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Volume 24 No. 132
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Goodell Could Be Entering Toughest Stretch Of Career After Drawing Ire Of Jones, Kraft

NFL Commissioner Roger Goodell is about to "enter the most politically murky stretch of his career" as he has now "pissed off two of the most powerful people in the league over the past two years" in Cowboys Owner Jerry Jones and Patriots Owner Robert Kraft, according to Kevin Clark of THE RINGER. If Jones’s ire toward Goodell regarding RB Ezekiel Elliott's suspension is "real and lasting, the commissioner will be tasked with managing a room at league meetings where the most vocal people are shooting him daggers." Goodell "isn’t going to lose his job" and most owners are "going to support this particular decision." The broader point is that in "every previous scandal, most of the rank-and-file owners listened to some combination of three power brokers" -- Kraft, Jones and Giants President & CEO John Mara -- and "pretty much fell in line." If Goodell "loses two of those three as fervent backers in the next heated crisis, his power could eventually be threatened." Jones' attack against the league office is "going to be acrimonious," and if it "becomes Jones vs. Goodell and it gets ugly, that’s going to considerably weaken Goodell" (, 8/14).'s Alex Reimer noted a Kraft-Jones partnership "would likely wield a lot of influence." Kraft "sits on multiple league committees and Jones is often credited with orchestrating the Rams' return to Los Angeles and the Raiders' move to Las Vegas." There is a "lot of time for this saga to play out," as Goodell's contract does not expire until '19. He will "probably need it [if] Kraft and Jones set their sights in his direction" (, 8/14).

JUDGE & JURY: PRO FOOTBALL TALK's Mike Florio reported Goodell did "not personally attend the most important meeting" regarding the Elliott investigation. The NFL "acknowledged that Goodell was not present" for the June 26 hearing that "preceded the issuance of discipline." With credibility being such a "critical aspect of this matter, it’s difficult to make a conclusion about Elliott’s credibility without personally attending the June 26 hearing." While the independent advisors "serve as a bit of a buffer, their assessment of Elliott’s overall credibility is no substitute for the credibility assessment made by the person making the decision." A source said that Goodell also did "not meet with Tiffany Thompson," Elliott's ex-girlfriend, whose "credibility also is at issue" (, 8/14). FS1's Skip Bayless said, “I'm a little lost because now the commissioner again looks foolish and incompetent. He's handed down a six-game suspension to Ezekiel Elliott without even interviewing him or the accuser, seriously? Let me get this straight. You are judge, jury and executioner! The buck stops with you, yet you didn't even look into the eyes of Ezekiel and his accuser? You didn't even study the body language as they testified to you before you handed down the suspension?” (“Undisputed,” FS1, 8/15).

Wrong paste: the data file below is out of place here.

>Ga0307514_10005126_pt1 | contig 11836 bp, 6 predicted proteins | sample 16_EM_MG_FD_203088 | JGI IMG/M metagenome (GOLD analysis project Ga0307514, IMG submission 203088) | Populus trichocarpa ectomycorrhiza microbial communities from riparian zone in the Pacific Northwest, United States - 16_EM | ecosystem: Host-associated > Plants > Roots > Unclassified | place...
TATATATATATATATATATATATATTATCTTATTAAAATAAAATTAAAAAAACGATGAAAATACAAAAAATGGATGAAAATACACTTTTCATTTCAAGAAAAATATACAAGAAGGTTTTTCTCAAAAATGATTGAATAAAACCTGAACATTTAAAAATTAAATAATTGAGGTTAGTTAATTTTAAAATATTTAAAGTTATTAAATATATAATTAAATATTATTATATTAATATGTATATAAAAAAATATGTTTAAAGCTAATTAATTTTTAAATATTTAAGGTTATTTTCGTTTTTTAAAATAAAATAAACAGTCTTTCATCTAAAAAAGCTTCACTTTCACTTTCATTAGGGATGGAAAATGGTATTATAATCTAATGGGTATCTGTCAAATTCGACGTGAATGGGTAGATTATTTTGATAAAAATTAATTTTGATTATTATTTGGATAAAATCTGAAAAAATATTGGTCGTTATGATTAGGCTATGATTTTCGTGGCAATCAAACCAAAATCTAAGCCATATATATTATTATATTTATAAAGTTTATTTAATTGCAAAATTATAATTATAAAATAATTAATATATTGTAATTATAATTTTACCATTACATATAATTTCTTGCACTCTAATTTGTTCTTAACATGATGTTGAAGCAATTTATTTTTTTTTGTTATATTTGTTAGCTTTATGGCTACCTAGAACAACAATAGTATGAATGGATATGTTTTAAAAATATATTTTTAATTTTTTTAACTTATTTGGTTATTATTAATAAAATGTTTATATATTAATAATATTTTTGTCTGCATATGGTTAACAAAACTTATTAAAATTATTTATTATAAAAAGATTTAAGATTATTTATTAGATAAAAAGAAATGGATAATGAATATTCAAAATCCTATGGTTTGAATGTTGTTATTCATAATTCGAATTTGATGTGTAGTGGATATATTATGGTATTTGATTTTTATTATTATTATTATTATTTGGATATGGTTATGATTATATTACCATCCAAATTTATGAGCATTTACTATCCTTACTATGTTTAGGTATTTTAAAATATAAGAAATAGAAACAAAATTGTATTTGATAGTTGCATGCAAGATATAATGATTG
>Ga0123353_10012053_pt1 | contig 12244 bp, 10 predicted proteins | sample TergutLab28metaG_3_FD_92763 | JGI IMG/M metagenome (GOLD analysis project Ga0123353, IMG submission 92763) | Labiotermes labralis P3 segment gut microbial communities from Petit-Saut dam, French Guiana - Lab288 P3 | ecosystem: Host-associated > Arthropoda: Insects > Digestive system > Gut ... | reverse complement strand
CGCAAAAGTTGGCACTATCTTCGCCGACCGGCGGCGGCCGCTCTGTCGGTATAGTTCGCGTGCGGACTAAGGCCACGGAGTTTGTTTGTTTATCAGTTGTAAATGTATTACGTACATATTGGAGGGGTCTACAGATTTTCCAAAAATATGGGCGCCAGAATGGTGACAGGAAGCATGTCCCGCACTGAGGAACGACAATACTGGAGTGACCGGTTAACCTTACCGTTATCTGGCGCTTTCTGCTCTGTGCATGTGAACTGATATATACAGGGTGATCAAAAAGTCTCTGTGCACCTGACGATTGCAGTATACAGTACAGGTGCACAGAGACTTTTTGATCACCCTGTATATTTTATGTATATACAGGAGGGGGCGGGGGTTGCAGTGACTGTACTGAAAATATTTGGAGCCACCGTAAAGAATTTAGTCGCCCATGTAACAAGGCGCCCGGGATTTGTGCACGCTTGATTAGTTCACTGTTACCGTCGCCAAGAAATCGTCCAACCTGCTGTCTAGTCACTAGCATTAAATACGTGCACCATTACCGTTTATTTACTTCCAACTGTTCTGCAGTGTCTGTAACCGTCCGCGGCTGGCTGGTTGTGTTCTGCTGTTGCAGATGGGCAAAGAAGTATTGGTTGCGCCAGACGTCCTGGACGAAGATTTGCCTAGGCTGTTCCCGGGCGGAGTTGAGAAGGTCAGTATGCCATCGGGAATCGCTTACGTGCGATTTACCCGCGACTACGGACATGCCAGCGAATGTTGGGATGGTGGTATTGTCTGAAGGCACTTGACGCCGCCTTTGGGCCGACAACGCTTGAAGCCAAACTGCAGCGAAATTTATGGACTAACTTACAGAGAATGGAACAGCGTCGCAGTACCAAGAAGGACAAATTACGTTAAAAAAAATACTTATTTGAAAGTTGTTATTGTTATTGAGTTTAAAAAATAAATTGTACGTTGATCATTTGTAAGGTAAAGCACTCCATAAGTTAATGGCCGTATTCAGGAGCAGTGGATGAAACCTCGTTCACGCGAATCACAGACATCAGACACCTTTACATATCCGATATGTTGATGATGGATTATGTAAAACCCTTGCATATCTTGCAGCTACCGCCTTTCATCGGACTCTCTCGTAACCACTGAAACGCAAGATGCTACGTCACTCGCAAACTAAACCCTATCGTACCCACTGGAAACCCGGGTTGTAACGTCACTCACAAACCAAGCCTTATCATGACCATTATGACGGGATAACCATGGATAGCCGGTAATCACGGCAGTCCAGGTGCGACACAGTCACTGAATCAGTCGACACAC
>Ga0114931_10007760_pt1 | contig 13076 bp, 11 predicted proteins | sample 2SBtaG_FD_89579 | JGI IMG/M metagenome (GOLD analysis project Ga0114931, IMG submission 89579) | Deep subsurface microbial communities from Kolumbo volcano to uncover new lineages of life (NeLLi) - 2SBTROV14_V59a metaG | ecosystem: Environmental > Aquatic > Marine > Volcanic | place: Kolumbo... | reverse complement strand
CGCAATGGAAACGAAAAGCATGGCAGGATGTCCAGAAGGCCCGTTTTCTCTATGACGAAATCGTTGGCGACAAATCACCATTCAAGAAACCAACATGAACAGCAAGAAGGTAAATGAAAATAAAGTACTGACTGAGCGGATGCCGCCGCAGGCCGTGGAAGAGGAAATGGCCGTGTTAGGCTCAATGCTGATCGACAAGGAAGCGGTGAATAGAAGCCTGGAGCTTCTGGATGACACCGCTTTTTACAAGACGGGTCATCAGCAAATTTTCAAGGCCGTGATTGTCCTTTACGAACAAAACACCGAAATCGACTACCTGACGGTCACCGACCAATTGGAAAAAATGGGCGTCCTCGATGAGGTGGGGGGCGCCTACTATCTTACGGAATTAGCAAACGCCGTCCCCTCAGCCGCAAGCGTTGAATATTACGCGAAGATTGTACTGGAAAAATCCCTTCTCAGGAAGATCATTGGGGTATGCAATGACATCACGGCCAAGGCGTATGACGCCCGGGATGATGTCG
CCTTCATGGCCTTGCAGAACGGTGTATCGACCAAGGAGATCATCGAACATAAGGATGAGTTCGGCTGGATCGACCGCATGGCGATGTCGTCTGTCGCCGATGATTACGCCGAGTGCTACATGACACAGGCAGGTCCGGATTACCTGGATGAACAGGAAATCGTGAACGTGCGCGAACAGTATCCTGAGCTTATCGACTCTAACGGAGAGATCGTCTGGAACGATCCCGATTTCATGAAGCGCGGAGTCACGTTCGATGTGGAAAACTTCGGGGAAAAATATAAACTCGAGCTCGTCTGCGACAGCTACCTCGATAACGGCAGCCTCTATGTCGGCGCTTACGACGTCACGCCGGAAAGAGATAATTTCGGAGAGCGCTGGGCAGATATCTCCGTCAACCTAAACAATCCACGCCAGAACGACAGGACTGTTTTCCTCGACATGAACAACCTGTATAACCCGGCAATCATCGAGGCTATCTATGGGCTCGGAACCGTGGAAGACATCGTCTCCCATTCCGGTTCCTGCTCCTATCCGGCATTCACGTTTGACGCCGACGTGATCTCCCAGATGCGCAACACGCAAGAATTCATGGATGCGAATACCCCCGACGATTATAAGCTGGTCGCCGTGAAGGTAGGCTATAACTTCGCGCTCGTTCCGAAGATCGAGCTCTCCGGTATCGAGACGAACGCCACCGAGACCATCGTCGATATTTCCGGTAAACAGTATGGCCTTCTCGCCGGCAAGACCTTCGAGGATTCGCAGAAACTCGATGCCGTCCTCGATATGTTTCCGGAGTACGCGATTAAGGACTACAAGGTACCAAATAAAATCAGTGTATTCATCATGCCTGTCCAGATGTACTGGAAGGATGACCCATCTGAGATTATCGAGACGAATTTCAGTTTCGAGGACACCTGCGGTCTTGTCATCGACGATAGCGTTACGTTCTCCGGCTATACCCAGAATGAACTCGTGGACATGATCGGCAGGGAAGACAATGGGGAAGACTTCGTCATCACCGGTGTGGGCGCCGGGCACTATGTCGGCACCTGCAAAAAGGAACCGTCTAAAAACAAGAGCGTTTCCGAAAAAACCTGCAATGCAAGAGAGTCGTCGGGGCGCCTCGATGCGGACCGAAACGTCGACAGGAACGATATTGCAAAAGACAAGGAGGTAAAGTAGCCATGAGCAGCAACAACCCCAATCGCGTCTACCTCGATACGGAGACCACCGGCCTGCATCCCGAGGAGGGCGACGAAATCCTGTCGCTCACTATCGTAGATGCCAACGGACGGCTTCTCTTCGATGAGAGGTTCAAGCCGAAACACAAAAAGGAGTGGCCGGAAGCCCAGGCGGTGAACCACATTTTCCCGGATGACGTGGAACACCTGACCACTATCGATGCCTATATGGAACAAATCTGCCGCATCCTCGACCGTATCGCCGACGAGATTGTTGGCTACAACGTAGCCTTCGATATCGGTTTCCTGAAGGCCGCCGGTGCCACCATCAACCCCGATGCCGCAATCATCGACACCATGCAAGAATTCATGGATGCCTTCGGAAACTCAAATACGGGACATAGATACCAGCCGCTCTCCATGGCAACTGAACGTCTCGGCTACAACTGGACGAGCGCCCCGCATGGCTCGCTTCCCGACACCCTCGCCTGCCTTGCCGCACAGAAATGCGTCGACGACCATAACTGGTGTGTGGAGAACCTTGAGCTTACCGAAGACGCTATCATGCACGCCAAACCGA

BURNED BY THE PAST: ESPN's Pablo Torre said one thing observers have "always asked for is transparency" from the NFL with its investigations. Torre: "At the very least, we know how long this investigation took, about a year. We know all the people they interviewed and they consulted. ... It's hard to see fault with their reasoning because they laid it out so clearly.” But ESPN's Bomani Jones said it is “fair to ask questions whether they did this the right way, even though they were transparent, because they've done this wrong so much” ("PTI," ESPN, 8/14). The Washington Post’s Kevin Blackistone said he wished there was "some way that the league could let the judicial process play out and react to that, because I’m a little bit more skeptical of the NFL’s own investigation into these situations than I am law enforcement.” The N.Y. Daily News’ Frank Isola said what people "want to see is the NFL be more consistent” in the way they handle these cases. Isola: "Maybe that’s going to start with Ezekiel Elliott.” The Dallas Morning News' Tim Cowlishaw: "The league is acknowledging, ‘We’ve done a terrible job on the domestic violence front’” ("Around The Horn," ESPN, 8/14).

UNWANTED CONSEQUENCE: In Dallas, David Moore writes the "notion that the NFL has it in" for Elliott is "comical." That "doesn't explain why the NFL would want to tarnish the reputation of one of its brightest young stars." Moore: "Present a rationale as to why it makes sense for the NFL to go out of its way to assess Elliott a six-game suspension when Columbus prosecutors declined to file charges on domestic violence." This "isn't the outcome the NFL wanted." This "isn't the label the league wants to hang around the neck of a player who currently ranks fourth in jersey sales" (DALLAS MORNING NEWS, 8/15).